[dropcap]A[/dropcap]cupuncture is an Eastern healing modality that is said to have originated some 2,500 years ago. It falls under the umbrella of Traditional Chinese Medicine. While it originated in China, it is now widely practiced in the West. Very simply put, acupuncture is a form of complementary and alternative medicine that involves inserting thin needles into the skin, or pricking the skin or tissues with needles, to alleviate pain or to treat various physical, mental, and emotional conditions. But how does it work and why do people living with HIV sometimes look to acupuncture as a complementary therapy? The short answer is a small word with a vast meaning: qi.
Qi, typically pronounced “chee,” can be a little hard to explain, but generally speaking, qi is energy or your life force. In Traditional Chinese Medicine, it is believed that qi travels through our bodies along specific, energetic pathways, called meridians, nurturing and nourishing the mind, the spirit, and the body. The needles used in acupuncture are meant to stimulate specific points that lie along these meridians, thus improving the flow of qi along the meridians. When qi flows steadily and evenly, and with balance, the body can enjoy a state of good health. When there is an imbalance of qi or there is a blockage preventing the smooth flow of it, it can cause pain, pathology, and dysfunction.
I like to think about the flow of qi and the role it plays in more practical, everyday terms to make something somewhat abstract slightly more tangible. Picture the water that flows through a river as qi. If there was a blockage in the river, preventing a smooth flow of water, what might occur? If you were to step back and look at the river from one end to the other, what might you see? The level of water will swell on one side of the river and diminish on the other. One end of the river may overflow and flood, perhaps damaging the areas surrounding it due to an excess of water. Yet, on the other side, the water levels are depleted; the very water that feeds and nourishes the area around it. What happens to the side of the river that is no longer receiving the water? It is deprived. It becomes deficient. The qi that flows through our bodies via meridians is much the same as the water in that river. A blockage, an imbalance, or an excess or deficiency can have a negative impact anywhere along the path.
According to the AIDS InfoNet, because acupuncture deals with energy balance, there are not specific acupuncture points used to treat HIV. Instead, your acupuncturist will use your pulses and will probably look at your tongue, to find out how your energy flows are out of balance. Many people believe that it helps to improve their overall energy and helps to manage the side effects associated with antiretroviral medications. Some people have used acupuncture to reduce upset stomach or diarrhea caused by their medications. Other people find that it helps ease the pain caused by neuropathy. Since the 1980s, Traditional Chinese Medicine has been used to help alleviate a variety of side effects and symptoms such as muscle pain, sore throats, fatigue, headaches, nausea, vomiting, insomnia, night sweats, swollen lymph glands, stress, and anxiety. It is believed that acupuncture can help in increasing immunity by raising endorphin levels, the number of antibodies, and white blood cell levels. Short-term benefits, such as increased energy levels, improved sense of well-being and weight gain, are also experienced by many who use acupuncture.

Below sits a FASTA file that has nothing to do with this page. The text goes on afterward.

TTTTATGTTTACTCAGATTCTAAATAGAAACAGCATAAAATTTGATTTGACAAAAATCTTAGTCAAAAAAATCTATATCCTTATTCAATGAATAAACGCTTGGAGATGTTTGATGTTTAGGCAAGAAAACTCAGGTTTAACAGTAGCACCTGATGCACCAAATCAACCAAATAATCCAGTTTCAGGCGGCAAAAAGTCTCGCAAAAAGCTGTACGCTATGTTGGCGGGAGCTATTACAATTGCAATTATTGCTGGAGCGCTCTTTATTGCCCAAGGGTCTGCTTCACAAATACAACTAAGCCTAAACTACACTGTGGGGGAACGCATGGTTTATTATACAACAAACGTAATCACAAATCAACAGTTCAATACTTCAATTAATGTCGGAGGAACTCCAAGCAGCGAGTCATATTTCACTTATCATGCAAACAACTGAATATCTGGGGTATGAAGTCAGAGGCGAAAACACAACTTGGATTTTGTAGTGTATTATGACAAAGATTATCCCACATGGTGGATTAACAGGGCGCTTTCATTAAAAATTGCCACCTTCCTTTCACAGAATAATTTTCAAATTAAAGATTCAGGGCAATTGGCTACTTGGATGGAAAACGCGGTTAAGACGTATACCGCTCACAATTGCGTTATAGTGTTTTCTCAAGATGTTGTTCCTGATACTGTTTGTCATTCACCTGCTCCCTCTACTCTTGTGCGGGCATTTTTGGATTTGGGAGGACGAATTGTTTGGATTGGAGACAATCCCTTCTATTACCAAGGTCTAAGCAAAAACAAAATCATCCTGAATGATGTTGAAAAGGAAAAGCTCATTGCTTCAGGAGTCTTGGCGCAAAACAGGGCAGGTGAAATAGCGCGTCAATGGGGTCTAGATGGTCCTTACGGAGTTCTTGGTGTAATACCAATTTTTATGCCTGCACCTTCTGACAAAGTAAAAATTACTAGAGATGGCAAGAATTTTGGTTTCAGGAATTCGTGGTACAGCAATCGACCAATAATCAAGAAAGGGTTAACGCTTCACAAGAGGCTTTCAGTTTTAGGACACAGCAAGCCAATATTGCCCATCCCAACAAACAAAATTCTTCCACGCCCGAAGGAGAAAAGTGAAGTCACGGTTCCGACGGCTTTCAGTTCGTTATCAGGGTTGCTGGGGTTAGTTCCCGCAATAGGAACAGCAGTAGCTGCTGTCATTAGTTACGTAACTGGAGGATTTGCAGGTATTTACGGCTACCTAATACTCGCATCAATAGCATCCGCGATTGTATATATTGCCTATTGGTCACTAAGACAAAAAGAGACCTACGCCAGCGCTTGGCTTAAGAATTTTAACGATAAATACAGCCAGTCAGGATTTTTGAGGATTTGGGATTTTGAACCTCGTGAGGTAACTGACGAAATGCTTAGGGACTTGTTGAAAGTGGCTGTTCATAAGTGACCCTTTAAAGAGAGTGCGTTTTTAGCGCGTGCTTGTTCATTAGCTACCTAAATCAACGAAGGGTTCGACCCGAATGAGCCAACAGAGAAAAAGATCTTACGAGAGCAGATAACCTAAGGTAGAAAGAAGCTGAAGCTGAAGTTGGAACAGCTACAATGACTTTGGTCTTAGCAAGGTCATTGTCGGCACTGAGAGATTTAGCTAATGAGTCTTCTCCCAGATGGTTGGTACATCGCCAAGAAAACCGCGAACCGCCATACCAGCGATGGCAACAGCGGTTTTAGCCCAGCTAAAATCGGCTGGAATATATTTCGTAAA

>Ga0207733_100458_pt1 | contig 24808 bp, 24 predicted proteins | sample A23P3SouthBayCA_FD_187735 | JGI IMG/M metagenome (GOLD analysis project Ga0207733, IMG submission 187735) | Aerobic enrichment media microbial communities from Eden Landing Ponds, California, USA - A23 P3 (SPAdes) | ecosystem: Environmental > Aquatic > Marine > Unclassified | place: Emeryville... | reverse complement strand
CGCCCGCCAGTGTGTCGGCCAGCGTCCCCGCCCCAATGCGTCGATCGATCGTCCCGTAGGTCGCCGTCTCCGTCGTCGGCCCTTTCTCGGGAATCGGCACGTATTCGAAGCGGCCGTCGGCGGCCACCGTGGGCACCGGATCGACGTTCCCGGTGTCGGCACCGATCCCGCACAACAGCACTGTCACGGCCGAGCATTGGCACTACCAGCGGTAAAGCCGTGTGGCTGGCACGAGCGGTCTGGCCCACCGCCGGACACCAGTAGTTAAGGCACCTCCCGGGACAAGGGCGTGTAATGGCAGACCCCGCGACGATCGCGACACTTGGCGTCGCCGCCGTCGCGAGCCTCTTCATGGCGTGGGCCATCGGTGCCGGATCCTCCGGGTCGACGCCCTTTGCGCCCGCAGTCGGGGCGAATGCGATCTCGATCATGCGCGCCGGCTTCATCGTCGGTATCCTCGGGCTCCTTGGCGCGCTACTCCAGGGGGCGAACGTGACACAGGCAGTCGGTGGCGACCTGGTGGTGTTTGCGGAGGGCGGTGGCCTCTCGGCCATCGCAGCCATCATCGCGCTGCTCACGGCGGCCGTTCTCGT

Based on your particular energetic imbalances, your acupuncturist will determine which points along a meridian or meridians to stimulate. Needles will be inserted at those points. Some practitioners may employ additional techniques to increase the flow of qi. Again, according to the AIDS InfoNet, the needles might be stimulated with a very mild electric current. This is called electroacupuncture. Moxibustion is another possibility. Moxa is soft material prepared from dried mugwort, an herb. Moxa may be put on the top end of acupuncture needles or (rarely) right on the skin. Moxa is burned to provide penetrating heat. A practice called cupping may also be used. Round glass cups can be used to create suction over specific points. The suction stimulates the flow of energy.
In my personal experience, I have left acupuncture treatment sessions with techniques intended to work over time. In some instances, an acupuncturist may use small beads or tiny needles held in place with adhesive to keep pressure on an acupuncture point for a few days.
As always, when considering the addition of any form of complementary or alternative medical treatment it is important to speak to your doctor first. In addition, it is important to provide a complete and complex medical history to your acupuncturist. For example, there are some points on the body that should not be stimulated during pregnancy. To avoid any contraindications, always provide an excess of medical information to your practitioners when seeking out complementary or alternative medical treatments.
After a lengthy career in the arts and LGBT activism, Robert Zukowski pursued his goal of a career in complementary and alternative healthcare. He is a New York State licensed Massage Therapist, a Certified Medical Massage Therapist and is certified by the National Certification Board for Therapeutic Massage and Bodywork. In addition to his hands-on work, he is a writer and lecturer in the field of therapeutic massage therapy.